Analysts: Boeing shares headed toward $200

Boeing workers at the company’s North Charleston campus were making and installing components in aft-body fuselage sections for the 787 Dreamliner this week. The planemaker’s stock is soaring.

Boeing Co.’s stock hit another 52-week high Friday — and it could be headed toward $200 per share, according to Sterne Agee analysts who revised their price target after the aerospace giant released its year-end financial numbers this month.

Sterne Agee said it expects the stock to hit $196, up from its earlier estimate of $164. The analysts raised the price based on their belief that Boeing’s cash flow is underappreciated, according to a report in Barron’s.

“We estimate Boeing will generate $23 billion in free cash flow during 2015 to 2017, with (about) $16 billion available for buy backs after dividends which would enable a 15 percent reduction in the shares outstanding,” Sterne Agee said in its report.

Boeing’s production backlog of nearly eight years — about 5,800 airplanes worth $440 billion — “will continue to make the Boeing stock a must own in 2015 among mega large-cap industrials,” Sterne Agee said.

Boeing closed at $158.31 on Friday, up nearly 3 percent from the previous day’s close. About 9.3 million shares were traded Friday in the wake of Sterne Agee’s report — more than twice the average volume. Boeing’s share price has risen 18 percent over the past four weeks.

Meanwhile, Boeing said in its annual report that the first delivery of the 787-10 still is scheduled for 2018. Boeing’s campus in North Charleston — which makes the Dash-8 and Dash-9 Dreamliner models along with a facility in Everett, Wash. — will be the only plant to make the Dash-10.

Cayce-based energy holding company SCANA Corp., the parent to SCE&G, reported fourth-quarter earnings of 73 cents a share this week, mirroring results from a year earlier but missing analysts’ estimates by a penny.

SCANA reported a profit of $105 million during the fourth quarter on revenue of $1.2 billion. The company reported $538 million in earnings for all of 2014 on revenue of $4.95 billion, respective year-over-year increases of 10 percent and 14 percent.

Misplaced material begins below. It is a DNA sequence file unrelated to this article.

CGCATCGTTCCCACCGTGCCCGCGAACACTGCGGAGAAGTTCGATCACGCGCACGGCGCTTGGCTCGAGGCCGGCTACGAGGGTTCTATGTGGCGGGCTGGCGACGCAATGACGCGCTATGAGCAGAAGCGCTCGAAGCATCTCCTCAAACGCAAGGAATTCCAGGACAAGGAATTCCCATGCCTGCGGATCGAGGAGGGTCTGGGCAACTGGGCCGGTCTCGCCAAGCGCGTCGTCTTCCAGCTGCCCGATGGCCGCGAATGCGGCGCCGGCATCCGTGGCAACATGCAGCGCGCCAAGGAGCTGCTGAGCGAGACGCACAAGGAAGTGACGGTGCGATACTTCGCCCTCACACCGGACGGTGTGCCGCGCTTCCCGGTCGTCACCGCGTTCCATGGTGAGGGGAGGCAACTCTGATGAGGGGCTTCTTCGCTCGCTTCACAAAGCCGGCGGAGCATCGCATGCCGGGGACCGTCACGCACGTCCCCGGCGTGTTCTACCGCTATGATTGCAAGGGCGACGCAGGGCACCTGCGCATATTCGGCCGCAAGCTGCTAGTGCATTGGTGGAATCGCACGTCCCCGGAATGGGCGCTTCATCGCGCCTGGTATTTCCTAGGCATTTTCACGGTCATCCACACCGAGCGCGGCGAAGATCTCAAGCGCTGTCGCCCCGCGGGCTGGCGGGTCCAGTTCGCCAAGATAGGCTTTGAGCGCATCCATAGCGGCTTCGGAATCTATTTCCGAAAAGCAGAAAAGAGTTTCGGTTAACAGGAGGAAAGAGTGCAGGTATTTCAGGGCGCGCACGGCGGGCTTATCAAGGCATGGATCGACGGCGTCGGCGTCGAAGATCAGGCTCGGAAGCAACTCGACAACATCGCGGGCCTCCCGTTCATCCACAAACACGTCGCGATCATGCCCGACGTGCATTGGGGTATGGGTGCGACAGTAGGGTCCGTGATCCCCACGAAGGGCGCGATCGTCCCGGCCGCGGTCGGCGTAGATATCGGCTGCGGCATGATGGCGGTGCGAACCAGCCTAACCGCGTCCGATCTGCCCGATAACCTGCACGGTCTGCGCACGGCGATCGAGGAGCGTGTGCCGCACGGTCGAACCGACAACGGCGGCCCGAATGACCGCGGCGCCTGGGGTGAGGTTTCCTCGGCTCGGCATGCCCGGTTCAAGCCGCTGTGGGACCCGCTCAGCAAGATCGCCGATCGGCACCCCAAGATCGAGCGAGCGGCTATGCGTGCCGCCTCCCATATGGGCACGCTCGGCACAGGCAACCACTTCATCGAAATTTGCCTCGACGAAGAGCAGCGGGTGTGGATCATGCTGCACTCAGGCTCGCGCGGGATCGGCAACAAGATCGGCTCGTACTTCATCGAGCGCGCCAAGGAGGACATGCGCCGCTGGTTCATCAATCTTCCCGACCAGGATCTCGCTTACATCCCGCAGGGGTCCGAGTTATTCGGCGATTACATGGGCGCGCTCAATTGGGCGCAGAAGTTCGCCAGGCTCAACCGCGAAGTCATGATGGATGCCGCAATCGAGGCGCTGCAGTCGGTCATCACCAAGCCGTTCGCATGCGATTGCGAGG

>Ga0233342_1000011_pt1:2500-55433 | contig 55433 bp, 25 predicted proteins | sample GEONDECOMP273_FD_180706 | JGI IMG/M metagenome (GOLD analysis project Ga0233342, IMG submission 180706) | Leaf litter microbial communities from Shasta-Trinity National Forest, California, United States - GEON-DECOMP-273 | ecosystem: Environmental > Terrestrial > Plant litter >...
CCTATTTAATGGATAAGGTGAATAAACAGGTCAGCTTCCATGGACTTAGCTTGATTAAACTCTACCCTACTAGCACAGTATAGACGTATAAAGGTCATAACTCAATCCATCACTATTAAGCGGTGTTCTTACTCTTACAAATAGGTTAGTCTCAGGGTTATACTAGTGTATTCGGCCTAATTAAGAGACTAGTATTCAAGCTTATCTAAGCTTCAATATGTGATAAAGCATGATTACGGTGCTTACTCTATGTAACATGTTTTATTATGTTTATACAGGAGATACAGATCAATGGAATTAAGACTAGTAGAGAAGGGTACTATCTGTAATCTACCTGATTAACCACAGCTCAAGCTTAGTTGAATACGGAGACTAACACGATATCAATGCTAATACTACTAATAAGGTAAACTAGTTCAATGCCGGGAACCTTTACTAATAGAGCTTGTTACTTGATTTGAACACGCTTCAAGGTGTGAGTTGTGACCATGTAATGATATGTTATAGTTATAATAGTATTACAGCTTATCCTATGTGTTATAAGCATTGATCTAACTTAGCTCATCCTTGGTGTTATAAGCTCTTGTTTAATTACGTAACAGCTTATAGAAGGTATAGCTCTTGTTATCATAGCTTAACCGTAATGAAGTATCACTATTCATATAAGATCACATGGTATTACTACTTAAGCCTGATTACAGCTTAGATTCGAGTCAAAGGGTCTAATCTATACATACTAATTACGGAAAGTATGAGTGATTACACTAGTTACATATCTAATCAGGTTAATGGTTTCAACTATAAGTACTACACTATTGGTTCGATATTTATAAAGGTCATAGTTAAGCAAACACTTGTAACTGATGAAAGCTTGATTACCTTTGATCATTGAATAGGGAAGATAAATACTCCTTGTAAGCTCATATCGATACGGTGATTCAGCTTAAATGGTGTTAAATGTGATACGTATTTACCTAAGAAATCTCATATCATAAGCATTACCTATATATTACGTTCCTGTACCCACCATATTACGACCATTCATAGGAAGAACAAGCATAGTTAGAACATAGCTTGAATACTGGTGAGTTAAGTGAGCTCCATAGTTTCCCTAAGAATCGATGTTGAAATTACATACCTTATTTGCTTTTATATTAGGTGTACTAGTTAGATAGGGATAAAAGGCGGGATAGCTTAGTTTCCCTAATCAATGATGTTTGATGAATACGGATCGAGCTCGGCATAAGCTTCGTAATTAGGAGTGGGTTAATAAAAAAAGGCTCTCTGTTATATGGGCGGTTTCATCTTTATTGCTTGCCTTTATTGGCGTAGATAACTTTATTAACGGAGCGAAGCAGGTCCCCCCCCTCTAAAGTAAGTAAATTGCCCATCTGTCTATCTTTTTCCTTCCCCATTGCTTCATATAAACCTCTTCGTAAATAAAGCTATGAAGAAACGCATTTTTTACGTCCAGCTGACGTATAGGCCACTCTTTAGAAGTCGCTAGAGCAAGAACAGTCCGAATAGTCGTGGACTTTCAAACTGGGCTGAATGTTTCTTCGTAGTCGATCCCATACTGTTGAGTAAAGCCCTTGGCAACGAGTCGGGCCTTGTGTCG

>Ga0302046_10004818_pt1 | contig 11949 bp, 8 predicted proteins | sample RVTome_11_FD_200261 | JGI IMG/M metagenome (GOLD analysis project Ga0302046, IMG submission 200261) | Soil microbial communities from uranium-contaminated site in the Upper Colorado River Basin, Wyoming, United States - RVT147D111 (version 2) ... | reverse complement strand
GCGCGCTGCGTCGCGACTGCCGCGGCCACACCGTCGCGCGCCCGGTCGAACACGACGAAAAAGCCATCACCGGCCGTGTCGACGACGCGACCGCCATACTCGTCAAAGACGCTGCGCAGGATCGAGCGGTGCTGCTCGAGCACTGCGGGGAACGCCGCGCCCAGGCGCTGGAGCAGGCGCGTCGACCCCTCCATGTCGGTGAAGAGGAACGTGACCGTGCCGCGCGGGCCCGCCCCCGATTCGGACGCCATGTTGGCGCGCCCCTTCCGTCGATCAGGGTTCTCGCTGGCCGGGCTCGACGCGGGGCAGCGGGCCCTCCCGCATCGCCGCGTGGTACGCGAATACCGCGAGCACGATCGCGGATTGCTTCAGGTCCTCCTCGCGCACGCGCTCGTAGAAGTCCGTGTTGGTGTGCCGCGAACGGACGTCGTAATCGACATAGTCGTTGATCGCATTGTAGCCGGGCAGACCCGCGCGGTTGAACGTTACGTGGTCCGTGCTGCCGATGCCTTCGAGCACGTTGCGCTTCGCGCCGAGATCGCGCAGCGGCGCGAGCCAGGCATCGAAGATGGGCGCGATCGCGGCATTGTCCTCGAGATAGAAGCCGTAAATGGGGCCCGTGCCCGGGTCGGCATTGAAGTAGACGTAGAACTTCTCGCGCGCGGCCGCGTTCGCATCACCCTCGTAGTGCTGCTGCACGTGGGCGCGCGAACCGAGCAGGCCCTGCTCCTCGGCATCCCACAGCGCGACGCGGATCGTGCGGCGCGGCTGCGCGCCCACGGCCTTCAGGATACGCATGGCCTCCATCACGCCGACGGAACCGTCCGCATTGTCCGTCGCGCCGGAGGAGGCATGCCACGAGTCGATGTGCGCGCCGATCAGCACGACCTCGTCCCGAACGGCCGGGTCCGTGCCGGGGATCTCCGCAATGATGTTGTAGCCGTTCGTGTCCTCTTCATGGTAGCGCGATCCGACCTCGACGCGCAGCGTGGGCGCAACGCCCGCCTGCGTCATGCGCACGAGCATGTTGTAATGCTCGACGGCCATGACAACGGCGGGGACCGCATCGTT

Fourth-quarter earnings for its SCE&G segment totaled 53 cents per share, up from 51 cents during the same period a year ago.

Jimmy Addison, SCANA’s executive vice president and chief financial officer, said in a statement that 2014 “was certainly a very unusual year due to the significant impact of weather in both the winter and summer seasons.” Addison said abnormal weather contributed 21 cents per share to electric margins.

“More importantly though, we continue to see improved economic conditions in all of our service territories with customer growth accelerating,” he said.

SCANA reported that SCE&G’s natural gas and electric customers increased 2.8 percent and 1.4 percent to 338,000 and 688,000, respectively.

The company also noted this week that its board approved a nearly 4 percent boost in the cash dividend on its common stock, which is widely held among South Carolina investors. The payout rises 2 cents to 54½ cents a share April 1.

The chairman of Carnival Corp., the company that owns the Fantasy cruise ship that calls the Port of Charleston its home, netted more than $433 million recently when he sold 10 million shares of the company.

Micky Arison said he sold the shares for tax planning, estate planning and diversification purposes.

Arison’s family still owns about 20 percent of the company, or 159.2 million shares.

Arison, who owns the Miami Heat basketball team, stepped down as Carnival’s CEO in 2013 after 34 years at the helm to become chairman. Arnold Donald took over as the new CEO that same year and recently gave the keynote speech at the Charleston YWCA’s annual Martin Luther King Jr. memorial breakfast.

Reach David Wren at 937-5550 or on Twitter at @David_Wren_